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Three Fingered Jack

August 24, 2013

Coordinator: Fritz Capell

Summit Altitude: 7844 feet
Elevation Gain: 3200 feet
Round-trip Distance: 13.1 miles
Excursion Time: 16 hours (car-to-car)

Photo Gallery

Six of us departed from the PCT trailhead at a bright and early 3:30am: Myself, Adrian, Nathan, Mark, Humaira and Trevor. Our goal was to be the first on the mountain, and if possible, see the run rise over eastern Oregon from TFJ's south ridge. A second group left at 6:30am, consisting of assistant-leader Steven, and Michael and Kirsten. They had to leave later because Gabe had other commitments keeping him later, but in the end he wasn't able to make it. At any rate, we expected that they would catch up to us while we were setting up the ropes on the summit block.

We traveled up the PCT, arriving at the cairn marking the climber's trail at about 6:10am and ascending up to the crest of the ridge about 7am. Unfortunately, we missed the sunrise by about an hour, but we did get some spectacular views of the foggy Willamette Valley and the clear and beautiful Oregon desert. We then ascended the ridge; usually the best routes are along the west side of the ridge, but they are sort of choked with trees in spots, so we deviated and explored the east side of the ridge. The route was more difficult, and there was more exposure, and we couldn't see much so we had to guess at the route a lot. As the rock started to get sketchy, we returned to the safety of the west side.

We reached the crawl about 8:30am and set up a fixed line across it. While not terribly difficult, it features a tricky little pitch at the end which is at an awkward angle, and looking down over a lot of air. Besides the webbing anchors at each end, there is a piton in the wall at the crux of the crawl for secondary protection. I recalled that last time I was there, there were two pitons, but this time I could only find one.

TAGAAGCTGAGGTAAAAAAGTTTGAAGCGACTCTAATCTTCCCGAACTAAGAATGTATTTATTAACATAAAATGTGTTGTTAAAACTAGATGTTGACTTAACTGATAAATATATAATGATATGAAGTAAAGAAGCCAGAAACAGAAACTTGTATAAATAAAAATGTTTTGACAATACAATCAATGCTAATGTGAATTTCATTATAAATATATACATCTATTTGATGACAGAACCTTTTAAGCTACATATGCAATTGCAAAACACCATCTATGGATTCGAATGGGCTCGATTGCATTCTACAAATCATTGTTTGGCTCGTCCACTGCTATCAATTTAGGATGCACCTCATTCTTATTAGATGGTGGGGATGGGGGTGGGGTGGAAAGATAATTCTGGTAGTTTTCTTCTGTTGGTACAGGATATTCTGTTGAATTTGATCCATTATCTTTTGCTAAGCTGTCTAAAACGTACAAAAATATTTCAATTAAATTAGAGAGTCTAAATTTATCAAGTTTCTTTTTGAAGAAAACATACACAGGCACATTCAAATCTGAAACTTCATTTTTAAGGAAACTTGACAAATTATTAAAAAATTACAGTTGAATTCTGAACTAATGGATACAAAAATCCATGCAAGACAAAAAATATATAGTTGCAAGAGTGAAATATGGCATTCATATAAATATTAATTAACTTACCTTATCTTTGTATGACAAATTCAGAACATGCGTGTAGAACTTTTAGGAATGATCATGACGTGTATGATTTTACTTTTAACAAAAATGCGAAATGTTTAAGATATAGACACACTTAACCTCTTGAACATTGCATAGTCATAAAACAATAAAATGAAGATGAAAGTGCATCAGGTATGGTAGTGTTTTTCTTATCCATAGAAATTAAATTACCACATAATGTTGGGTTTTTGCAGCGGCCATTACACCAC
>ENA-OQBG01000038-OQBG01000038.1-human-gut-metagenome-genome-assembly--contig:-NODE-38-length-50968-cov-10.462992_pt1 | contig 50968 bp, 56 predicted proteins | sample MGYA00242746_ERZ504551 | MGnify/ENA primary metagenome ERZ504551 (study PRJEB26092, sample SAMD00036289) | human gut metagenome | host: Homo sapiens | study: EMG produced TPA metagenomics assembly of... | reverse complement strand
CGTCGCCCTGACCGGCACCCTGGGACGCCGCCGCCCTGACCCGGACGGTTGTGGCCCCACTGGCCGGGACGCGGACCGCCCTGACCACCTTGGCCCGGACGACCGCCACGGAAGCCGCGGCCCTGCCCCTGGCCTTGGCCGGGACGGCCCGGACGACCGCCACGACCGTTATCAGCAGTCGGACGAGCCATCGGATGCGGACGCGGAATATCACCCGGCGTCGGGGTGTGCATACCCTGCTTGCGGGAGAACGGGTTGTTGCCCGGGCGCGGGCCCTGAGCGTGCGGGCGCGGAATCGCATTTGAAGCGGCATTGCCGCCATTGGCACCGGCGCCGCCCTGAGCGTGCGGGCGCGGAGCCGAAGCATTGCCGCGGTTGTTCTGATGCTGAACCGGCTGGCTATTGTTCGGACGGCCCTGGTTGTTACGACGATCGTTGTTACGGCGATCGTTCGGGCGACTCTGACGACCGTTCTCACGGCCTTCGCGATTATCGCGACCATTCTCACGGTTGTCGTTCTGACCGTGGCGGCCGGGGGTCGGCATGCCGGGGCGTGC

Our second team arrived then, though Michael and Kirsten declined to tackle the rest of the mountain, since they had neglected to bring their helmets. Shortly after I had set the fixed line across the crawl, another group popped out over the ridge, expressing audible disappointment that we had beat them to the bottleneck.

As the team came one-by-one across the crawl, I set up the next pitch. Usually the area above the crawl isn't protected; it isn't very difficult climbing, although the exposure is intense. This time, I set a fixed line along that area, tying into a couple rocks along the way to shorten a potential fall, and with loops in the rope on the verticals to limit exposure there. Very safe. The only problem was that I ran out of rope, so the last 40 feet or so before the saddle were not protected, which again are not difficult, but the exposure can be scary.

My goal with the final summit block was to break it into two sections that could be belayed separately, so I had brought four ropes so we'd have two for this purpose, but as I was setting up we realized that we had dropped off one of the ropes back at the crawl, probably an hour away considering the upcoming climbers. So I quickly reconfigured, and found that the one remaining rope was enough to use separately for both pitches, it was just a little more complicated.